A Surprisingly Complicated Question: To really understand whether or not aimbots are “cheats” requires understanding Russia. No, we’re not talking about Russian gamers, who can be prime adversaries but have garnered a reputation of being hilariously ridiculous during online multiplayer FPS battles. Sure, you want to understand those guys, but we’re talking about Russia as a country.
When the Soviet Union collapsed under the weight of its own incompetence in 1990, for the next decade and a half, the mob ran Russia. Putin basically played the cultural zeitgeist card of the tsar and beat back the mafia heads by being more ruthless, strategic, and ultimately right for the position. He’s been the de facto Russian leader since Bush was in office.
However, from 1990 to about 2005, the place was a bureaucratic no man’s land. The mob was the government. There’s a hilarious first-person account of this from Burt Kreischer, a Not-Safe-For-Work comedian who tells a story about a heist on a Russian train (look up “I am the machine”). Here’s the point: for 15 years in Russia, the mob wasn’t illegal, it was the law.
If we characterize the mob as “cheating”, and the law as “playing the games with their intended rules”, a picture becomes more clear. Online gaming today, despite the gauche efforts of social media conglomerates, is still the wild wild west. Some people use cheats to breathe, and it has changed gaming. So where do aimbots fit in?
The Aimbot Conundrum
If you’re not aware, an aimbot is just what it sounds like: a sort of software designed to assure how you aim is automatically the best it could possibly be—you hit targets by pointing and clicking. With an aimbot, you’re going to get headshots like an avalanche. The thing is, people will figure out what you’re doing and boot you from the game—if they figure it out.
The thing is, cheats like this are so widespread right now they’ve sort of “mapped” another kind of game on top of traditional online multiplayer shooters. Now, many games like Fortnite have become how you are able to win as you manage varying cheats. Imagine if sports allowed and encouraged steroids during league games, and you start to get the picture.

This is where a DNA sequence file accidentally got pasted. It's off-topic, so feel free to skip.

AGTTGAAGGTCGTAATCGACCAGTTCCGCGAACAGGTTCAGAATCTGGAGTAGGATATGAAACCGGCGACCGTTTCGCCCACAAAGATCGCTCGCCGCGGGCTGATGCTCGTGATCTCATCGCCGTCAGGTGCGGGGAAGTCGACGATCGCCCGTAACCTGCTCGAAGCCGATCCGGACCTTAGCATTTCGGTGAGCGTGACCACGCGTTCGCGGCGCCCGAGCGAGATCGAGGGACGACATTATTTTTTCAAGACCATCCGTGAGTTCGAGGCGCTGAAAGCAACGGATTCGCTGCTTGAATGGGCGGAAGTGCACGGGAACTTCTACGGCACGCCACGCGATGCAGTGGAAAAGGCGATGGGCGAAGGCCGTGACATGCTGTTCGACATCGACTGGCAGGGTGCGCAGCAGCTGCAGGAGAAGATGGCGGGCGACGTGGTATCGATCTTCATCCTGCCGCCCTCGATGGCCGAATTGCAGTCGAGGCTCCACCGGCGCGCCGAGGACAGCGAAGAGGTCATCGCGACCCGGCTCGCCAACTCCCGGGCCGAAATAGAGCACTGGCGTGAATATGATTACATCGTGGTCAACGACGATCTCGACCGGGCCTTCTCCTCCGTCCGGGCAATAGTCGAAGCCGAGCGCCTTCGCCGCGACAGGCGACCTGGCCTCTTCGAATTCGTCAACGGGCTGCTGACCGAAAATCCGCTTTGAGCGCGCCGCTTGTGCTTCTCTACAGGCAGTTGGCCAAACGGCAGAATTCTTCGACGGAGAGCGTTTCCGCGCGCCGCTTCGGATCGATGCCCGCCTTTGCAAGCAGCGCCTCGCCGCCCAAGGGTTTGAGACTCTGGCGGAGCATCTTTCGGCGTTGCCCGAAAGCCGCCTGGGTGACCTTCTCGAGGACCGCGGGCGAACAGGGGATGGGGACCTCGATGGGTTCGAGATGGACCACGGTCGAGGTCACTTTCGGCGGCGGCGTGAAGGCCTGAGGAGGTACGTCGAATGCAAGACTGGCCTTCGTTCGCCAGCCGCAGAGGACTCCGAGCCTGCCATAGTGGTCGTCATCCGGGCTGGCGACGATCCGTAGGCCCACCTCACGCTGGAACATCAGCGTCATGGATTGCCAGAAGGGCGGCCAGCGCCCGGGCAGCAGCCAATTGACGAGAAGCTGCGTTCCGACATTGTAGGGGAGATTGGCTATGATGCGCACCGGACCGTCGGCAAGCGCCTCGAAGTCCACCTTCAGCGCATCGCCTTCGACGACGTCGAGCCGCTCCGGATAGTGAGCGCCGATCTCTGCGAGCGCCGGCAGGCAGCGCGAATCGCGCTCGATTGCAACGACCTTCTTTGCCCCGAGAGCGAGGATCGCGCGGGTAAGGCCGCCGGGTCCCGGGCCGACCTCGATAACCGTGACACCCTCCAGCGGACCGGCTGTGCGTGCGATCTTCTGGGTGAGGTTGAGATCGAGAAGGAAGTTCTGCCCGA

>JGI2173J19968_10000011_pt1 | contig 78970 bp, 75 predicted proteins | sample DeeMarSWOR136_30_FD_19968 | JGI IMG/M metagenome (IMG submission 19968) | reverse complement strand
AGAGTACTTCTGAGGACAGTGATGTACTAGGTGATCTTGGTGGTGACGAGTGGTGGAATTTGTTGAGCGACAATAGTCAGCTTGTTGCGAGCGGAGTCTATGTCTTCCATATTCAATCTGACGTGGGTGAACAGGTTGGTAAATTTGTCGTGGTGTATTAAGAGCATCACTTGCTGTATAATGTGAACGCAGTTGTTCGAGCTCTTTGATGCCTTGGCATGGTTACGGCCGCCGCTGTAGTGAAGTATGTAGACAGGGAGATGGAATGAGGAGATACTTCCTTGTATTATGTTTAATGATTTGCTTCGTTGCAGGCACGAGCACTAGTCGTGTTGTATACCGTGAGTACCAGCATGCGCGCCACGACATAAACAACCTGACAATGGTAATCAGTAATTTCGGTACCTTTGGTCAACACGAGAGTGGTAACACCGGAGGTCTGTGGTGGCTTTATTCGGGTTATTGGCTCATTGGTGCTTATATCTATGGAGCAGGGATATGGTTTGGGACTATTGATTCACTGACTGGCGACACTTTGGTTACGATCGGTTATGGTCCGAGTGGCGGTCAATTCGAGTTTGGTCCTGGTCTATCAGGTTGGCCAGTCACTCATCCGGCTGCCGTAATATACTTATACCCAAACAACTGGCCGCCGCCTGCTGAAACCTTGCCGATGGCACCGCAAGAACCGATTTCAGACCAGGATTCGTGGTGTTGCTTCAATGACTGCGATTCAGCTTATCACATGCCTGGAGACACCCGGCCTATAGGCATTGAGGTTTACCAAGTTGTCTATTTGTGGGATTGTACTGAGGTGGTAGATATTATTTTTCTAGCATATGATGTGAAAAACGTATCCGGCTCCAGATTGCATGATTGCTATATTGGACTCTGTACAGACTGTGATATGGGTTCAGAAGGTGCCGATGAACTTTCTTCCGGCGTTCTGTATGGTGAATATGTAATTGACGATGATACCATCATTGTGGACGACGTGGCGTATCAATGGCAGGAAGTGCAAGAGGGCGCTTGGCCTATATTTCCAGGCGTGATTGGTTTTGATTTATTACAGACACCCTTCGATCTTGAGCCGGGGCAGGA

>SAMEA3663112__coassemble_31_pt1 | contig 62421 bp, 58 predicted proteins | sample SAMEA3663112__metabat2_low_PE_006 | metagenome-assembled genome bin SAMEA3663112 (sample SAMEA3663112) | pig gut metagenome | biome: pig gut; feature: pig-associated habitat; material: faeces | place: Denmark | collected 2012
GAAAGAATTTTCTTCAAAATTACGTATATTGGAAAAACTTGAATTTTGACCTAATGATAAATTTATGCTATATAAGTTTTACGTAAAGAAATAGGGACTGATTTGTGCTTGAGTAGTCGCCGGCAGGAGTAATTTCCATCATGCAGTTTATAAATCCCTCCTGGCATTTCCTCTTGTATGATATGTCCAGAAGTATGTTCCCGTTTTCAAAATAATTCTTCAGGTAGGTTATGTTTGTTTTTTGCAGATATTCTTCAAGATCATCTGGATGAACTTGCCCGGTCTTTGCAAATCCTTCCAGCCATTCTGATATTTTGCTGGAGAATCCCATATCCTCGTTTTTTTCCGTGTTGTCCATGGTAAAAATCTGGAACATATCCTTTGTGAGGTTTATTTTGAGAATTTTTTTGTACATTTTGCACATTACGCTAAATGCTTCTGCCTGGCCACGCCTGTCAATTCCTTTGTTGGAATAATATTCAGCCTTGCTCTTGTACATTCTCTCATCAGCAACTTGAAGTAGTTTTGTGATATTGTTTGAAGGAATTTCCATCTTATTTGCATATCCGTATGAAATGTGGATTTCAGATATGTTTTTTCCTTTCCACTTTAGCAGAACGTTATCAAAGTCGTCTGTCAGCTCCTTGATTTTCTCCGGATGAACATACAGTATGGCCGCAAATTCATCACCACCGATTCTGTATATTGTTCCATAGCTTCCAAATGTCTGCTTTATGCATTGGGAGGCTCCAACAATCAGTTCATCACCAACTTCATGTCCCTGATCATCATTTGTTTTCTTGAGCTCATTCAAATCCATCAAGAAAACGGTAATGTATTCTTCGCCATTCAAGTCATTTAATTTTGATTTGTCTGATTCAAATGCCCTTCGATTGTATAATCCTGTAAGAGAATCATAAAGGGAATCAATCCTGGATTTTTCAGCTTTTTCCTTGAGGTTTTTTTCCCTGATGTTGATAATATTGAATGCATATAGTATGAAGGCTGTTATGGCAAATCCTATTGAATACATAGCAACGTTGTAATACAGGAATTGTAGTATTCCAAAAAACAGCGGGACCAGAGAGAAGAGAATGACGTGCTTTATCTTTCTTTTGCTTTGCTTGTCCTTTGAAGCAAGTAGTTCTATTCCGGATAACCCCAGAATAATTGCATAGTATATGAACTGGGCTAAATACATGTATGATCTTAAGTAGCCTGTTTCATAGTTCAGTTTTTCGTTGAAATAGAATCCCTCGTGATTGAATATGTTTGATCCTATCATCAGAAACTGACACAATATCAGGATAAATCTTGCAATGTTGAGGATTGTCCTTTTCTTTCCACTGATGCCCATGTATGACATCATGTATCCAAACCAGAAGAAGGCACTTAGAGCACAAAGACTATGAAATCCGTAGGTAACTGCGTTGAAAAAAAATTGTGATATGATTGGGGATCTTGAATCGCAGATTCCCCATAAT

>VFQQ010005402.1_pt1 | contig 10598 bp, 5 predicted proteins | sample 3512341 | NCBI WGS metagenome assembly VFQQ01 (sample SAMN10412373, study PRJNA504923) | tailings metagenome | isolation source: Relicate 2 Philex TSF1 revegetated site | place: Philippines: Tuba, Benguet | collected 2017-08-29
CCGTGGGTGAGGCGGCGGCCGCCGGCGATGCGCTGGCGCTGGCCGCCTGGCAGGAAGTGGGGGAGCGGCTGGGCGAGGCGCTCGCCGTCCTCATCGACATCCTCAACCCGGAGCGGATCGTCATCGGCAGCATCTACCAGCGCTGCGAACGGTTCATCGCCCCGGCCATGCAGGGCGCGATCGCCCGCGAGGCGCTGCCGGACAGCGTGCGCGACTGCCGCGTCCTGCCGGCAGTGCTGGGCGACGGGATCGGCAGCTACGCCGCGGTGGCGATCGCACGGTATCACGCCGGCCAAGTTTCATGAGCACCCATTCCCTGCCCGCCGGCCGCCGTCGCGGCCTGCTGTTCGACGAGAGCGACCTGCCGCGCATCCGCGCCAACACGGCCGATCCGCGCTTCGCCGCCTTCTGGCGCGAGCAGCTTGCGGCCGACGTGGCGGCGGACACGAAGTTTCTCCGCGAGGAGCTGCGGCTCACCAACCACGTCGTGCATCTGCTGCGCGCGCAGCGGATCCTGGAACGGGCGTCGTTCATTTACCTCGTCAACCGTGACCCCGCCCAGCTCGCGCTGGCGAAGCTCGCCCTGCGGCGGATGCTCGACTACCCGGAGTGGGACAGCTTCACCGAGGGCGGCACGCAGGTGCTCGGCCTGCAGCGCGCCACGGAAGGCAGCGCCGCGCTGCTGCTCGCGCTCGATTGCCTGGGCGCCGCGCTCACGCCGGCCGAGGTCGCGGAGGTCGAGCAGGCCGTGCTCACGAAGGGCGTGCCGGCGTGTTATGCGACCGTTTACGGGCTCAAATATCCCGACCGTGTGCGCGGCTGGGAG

Mobster presidents and steroid quarterbacks are like aimbot players in online multiplayer games. But the truth is, there’s no real way to stop such hacks from defining games, and even if there were, programmers would just figure out workarounds and dominate the map anyway. So what do you do; whine about it, or outplay the hackers at their own game?
For a lot of reasons, it’s smart to outplay them at their own game, and you can find all sorts of solutions in aimbots—or “extreme injectors”, as they’re called—across the web. For example, by visiting this website you will discover how an extreme injector can be used to maximize aim during online contests, multiplayer battles, or wherever you’d prefer to use the software.
To Aimbot Or Not To Aimbot?
Of course, the most “awesome” way to play the game is to win every match without even using cheats, even as you play against those who use cheats. But who has the time? People get tired of getting sniped at spawn points by Russians using aimbots from Saint Petersburg at two in the morning.
If you were trying to play the game without hacking and still have a chance, you’d want to spawn somewhere no one was looking. That may mean hacking the game, ironically. So you’d have to cheat in order to not cheat; and what sense does that make? Instead, learn to deal with the mob. Do they cheat? You cheat. And suddenly you’ve leveled the playing field.
At the end of the day, digital gaming—though becoming a sports category all its own—is not the same as traditional athletic contests. It’s a new breed and winning means something different than it did. Technological capabilities exponentially compound, facilitating increasingly complex gaming environments. However, just as you “learn” one environment, there’s a new one with a new gaming engine.
Suddenly the “old” environment is forgotten by moderators and the like, and it becomes a breeding ground for cheats. Meanwhile, the new environment is vulnerable. So hopefully no cheats are needed; but to enjoy gaming today, you kind of need to know how they work anyway. So is an aimbot useful tech or a ruthless cheat? It depends on who you’re playing with.